Hewlett-Packard is jumping in the tablet market again, but this time with a Windows 8 device. The company made the announcement during their conference in Shanghai last week. They are capitalizing on the fact that there is an increase in demand for tablets, in addition to Windows 8’s capability to allow users to share and store content online between different devices.
An Increased Demand on Tablets
It seems that there is definitely an increasing demand for tablets, as surveyed by ChangeWave Research. According to their findings, almost one-third of the companies plan to buy tablets to replace desktop computers for at least some users. There are also an increasing number of people who are using the device for work.
From webOS Slates to Windows 8
Joining the tablet market is nothing new for HP. It should be recalled that they’ve introduced the TouchPad last summer. However, the company cleared out of inventory for the webOS-powered device by the end of August 2011. That is after they drastically reduced the price of the tablet. By late 2011, they decided to stop making phones and tablets using the software, and announced that it will be available for the open-source community.
But now that they will have their own Windows 8 tablet, the company hopes that their device will fare far better than the TouchPad. As posted by PCWorld’s Tony Bradley:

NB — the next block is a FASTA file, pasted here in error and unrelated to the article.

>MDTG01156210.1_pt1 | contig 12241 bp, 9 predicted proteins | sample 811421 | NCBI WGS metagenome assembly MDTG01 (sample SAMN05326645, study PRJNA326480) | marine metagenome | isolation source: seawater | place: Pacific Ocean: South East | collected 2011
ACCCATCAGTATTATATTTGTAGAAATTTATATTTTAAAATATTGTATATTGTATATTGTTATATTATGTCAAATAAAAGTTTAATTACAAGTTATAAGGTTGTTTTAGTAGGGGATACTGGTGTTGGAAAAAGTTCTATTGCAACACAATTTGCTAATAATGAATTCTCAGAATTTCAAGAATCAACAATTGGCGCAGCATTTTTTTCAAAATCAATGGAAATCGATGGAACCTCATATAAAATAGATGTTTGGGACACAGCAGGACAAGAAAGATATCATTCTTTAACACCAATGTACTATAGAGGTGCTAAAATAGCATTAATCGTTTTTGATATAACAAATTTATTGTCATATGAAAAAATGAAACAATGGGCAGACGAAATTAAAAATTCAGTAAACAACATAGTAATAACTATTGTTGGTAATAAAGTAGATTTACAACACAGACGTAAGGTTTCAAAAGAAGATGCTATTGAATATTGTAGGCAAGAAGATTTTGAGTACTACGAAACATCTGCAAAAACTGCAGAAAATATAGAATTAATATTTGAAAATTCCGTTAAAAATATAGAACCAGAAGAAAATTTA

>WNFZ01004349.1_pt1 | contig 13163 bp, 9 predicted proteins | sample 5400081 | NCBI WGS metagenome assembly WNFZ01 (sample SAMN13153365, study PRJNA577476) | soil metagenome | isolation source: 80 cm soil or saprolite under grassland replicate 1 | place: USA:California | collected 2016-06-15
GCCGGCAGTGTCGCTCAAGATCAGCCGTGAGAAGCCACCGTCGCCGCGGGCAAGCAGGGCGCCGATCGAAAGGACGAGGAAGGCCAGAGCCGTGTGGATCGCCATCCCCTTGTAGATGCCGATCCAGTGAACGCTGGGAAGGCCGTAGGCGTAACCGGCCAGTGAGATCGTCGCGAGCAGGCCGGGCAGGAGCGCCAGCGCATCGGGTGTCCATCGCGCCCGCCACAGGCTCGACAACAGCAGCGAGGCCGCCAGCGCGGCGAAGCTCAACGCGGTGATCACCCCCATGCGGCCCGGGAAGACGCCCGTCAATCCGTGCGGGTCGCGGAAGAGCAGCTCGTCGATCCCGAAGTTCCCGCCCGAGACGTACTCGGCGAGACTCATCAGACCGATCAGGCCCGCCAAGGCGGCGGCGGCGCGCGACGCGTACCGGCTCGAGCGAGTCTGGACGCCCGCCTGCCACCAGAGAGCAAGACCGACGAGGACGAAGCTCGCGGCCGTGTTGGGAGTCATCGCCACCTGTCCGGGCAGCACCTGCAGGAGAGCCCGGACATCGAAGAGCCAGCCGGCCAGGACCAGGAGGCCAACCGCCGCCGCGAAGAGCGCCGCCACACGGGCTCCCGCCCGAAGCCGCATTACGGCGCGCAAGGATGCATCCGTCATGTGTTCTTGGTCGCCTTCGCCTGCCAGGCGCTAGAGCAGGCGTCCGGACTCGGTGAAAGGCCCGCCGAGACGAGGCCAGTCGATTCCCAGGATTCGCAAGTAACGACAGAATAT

“The concept of a worthy Windows tablet has been a sort of Holy Grail since the launch of the Apple iPad. Windows 8, with its Metro interface, and compatibility with ARM architecture devices has established an expectation that Windows 8 tablets will fill the void Android tablets have been unable to, and provide some worthwhile competition for Apple—especially in the business market.”
Making or Breaking Windows 8’s Success
There are lots of manufacturers lining to jump on the Windows 8 bandwagon. In fact, Lenovo unveiled its IdeaPad Yoga concept running on Microsoft’s mobile operating system at last January’s Consumer Electronics Show. Other manufacturers like Nokia and ASUS are also planning to be part of the picture.
The success and failure of the mobile OS will depend on whether or not businesses will embrace it. Together with Dell, HP plays a dominant role when it comes to providing servers and PCs for businesses. That’s why it’s important that the company can bring in tablets that can provide unique advantages compared to an iPad at a reasonable cost.
It is yet to be known whether the presence of HP’s Windows 8 tablet can dent iPad’s sales. It appears that no one can take Apple down as of the moment. But if the price is right, HP’s upcoming device—which is expected to arrive in the third quarter of this year—could be a popular alternative.